Charlton says Cummins is confident that selective catalytic reduction remains the right technology for North American on-highway truck markets. “As such, we do not feel that the standards that take effect in 2014 will lead to transformational changes,” he says. Looking forward to 2017, Cummins is investigating technologies such as hybrid powertrains and waste-heat recovery.

Detroit Diesel’s turbo-compounding system is more than halfway there, but the full system entails using a different fluid that will be converted to vapor via a heat exchanger through which the hot exhaust is passed, much like the present EGR cooler but operating at a higher temperature. This fluid will expand through a turbine and then be condensed in a heat exchanger exposed to outside air and pumped as a liquid back to the exhaust-powered heat exchanger.

In some respects, it would resemble an air conditioning system, though effectively operating in reverse, producing mechanical energy from heat rather than using mechanical energy to move heat from one location to another.

The turbine then would be used to generate power for onboard use via its own generator, or perhaps to supplement engine power via a motor generator on the flywheel, a component at the heart of hybrid technology. It even could be coupled to the crankshaft, much like Detroit Diesel has done with the turbo-compounding turbine of its DD15 and DD16.

Radical revisions

Other potential radical combustion system improvements could see the light of day by 2017, even though the engine makers haven’t mentioned such possibilities. Pre-mixed charged compression ignition (PCCI) is impractical for use at full load but might be effective under level-road cruise conditions. It requires variable intake valve timing but can use a conventional injection system.

In normal diesel practice, the fuel is not injected until just before top dead center (TDC), and even then is forced in over a number of degrees of crankshaft rotation. The injection system determines both when the fuel ignites and how fast it burns. With PCCI, the fuel is injected in a short spurt, relatively early and well before TDC.

To prevent preignition, the compression ratio is adjusted to an abnormally low level by holding the intake valve open until the piston has gotten much farther up in the bore than normal. The right lower-compression factor can be effective in precisely controlling the ignition’s timing. The end result is better fuel economy than a standard diesel under cruise conditions, as well as lower emissions because the fuel is mixed with the air more completely.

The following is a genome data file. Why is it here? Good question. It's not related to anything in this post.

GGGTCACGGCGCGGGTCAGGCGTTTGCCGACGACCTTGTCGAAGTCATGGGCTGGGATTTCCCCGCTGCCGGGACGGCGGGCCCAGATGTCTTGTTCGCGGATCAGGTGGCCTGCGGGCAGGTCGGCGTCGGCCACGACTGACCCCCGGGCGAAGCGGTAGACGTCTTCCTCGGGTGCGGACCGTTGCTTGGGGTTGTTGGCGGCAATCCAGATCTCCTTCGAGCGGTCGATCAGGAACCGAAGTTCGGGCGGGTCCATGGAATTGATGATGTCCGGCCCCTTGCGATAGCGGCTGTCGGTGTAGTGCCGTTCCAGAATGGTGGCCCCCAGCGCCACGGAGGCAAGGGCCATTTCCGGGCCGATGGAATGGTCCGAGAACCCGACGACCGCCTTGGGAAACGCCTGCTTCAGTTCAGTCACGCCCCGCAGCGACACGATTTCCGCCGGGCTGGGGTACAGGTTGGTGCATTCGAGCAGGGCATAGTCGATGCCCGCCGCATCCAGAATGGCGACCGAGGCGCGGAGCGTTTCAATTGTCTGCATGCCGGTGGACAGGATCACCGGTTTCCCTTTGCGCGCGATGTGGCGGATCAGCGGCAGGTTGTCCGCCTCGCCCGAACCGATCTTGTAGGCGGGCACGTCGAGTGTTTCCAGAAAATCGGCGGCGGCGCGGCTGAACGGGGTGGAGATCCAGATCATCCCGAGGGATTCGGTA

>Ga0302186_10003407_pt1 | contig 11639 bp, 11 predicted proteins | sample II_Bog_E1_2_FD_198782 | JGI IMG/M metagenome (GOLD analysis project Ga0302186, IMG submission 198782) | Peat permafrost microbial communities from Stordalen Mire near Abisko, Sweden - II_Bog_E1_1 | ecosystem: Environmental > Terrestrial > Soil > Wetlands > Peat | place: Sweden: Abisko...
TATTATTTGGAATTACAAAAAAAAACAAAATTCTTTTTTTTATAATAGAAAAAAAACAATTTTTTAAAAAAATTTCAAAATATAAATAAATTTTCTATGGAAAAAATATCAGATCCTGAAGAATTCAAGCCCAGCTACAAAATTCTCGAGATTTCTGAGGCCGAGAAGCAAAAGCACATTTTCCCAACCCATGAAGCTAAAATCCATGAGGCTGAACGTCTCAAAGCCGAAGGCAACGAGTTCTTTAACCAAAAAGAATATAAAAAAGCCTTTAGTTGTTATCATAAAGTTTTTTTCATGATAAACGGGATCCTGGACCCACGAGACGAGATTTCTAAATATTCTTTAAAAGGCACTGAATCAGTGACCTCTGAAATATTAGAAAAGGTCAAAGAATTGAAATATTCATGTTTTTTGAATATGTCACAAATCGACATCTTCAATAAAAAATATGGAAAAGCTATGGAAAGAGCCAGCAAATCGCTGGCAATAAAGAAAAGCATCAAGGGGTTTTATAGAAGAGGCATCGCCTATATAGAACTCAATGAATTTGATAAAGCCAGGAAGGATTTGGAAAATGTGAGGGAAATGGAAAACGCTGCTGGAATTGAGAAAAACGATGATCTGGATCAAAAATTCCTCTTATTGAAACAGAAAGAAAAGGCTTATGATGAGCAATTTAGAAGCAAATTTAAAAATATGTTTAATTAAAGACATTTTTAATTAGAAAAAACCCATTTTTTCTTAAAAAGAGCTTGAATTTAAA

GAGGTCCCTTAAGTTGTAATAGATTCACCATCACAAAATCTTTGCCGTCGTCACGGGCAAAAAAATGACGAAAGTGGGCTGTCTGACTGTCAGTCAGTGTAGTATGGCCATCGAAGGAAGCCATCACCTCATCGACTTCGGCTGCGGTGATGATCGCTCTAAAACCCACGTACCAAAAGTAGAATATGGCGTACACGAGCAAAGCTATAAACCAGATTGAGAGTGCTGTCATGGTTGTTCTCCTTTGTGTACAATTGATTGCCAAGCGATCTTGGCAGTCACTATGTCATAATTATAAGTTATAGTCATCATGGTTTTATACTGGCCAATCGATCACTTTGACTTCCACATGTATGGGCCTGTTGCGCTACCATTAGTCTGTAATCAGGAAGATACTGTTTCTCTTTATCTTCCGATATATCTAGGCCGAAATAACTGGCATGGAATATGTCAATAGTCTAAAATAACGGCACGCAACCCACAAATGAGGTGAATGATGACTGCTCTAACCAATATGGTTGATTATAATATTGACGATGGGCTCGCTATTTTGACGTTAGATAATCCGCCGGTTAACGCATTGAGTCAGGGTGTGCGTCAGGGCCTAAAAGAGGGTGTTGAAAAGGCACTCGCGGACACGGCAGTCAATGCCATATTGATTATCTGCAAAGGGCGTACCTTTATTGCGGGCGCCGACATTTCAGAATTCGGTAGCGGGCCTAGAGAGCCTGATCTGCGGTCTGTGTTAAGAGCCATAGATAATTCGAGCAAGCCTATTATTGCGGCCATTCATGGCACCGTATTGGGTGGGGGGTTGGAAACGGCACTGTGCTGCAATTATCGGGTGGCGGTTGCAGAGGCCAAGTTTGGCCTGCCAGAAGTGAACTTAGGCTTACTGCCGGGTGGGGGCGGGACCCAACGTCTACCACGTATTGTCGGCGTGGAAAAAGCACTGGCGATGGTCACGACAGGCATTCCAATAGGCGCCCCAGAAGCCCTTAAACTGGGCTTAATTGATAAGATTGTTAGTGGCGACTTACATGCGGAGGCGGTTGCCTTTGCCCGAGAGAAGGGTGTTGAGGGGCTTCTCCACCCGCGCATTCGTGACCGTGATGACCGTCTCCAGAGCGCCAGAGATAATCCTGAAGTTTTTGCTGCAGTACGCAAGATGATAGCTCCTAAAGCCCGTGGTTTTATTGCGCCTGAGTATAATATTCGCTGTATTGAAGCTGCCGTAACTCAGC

Of course, nobody knows exactly what we will see by 2017. What is clear, however, is that in spite of some inevitable costs, overall cost per mile is likely to be improved greatly because of the significant fuel savings to come.



Medium duties, heavy hitters

Medium-duty engines may pack less horsepower than their on-highway cousins, but spec’ing decisions can’t be taken lightly

By John G. Smith

A “medium-duty” label doesn’t really do justice to the engines that power everything from package delivery vans to utility trucks. True, they may lack the horsepower and torque of some of their Class 8 counterparts, but these power plants are expected to perform over a wide variety of heavy applications.

Navistar’s MaxxForce 7 engines deliver peak torque at about 1,400 rpm.Navistar’s MaxxForce 7 engines deliver peak torque at about 1,400 rpm.

Despite a growing list of demands, however, one measure of performance seems to be gaining more attention. “For the midrange diesel folks, fuel economy has become nearly as important as it is to the heavy-duty folks,” says Steve Jenkins, Navistar’s director of MaxxForce 7-10 engine sales.

The focus hardly is limited to trucks that travel the most miles. Kris Hus, Freightliner’s commercial chassis product manager, points to vocational trucks on a construction site. “There’s a lot of PTO and idle time in that application,” Hus says. Today’s users are more likely to look for preset limits on idling or emerging hybrid technology that can offer other power sources.

Spec’ing together

Solving the increasing demand for better fuel economy – or at least part of it – likely will involve a closer relationship between dealerships and the people who use the engines.

“The consultative approach that we always used becomes expanded into understanding exactly how our customers plan to use our engines in the vehicle,” Jenkins says. Dealers need to access more information such as the number of expected PTO hours, annual mileage and gross vehicle weights to better match the application. “In the past, a lot of our customers have tried to be as versatile as possible with their equipment, and that seems to have changed,” he says.

A closer engine-transmission connection has yielded performance gains.

Some of this information will be drawn from past experience. Electronic control module data can offer an idea of the way an existing engine was run. But Tim Shick, Navistar’s vice president of North American engine sales, also stresses the value of personal insight, suggesting that sales reps join their customers for a ride and gather answers to several important questions. What do the majority of the routes actually look like? What kind of geography will be traveled? How heavy is the traffic, and how does that affect the top speed?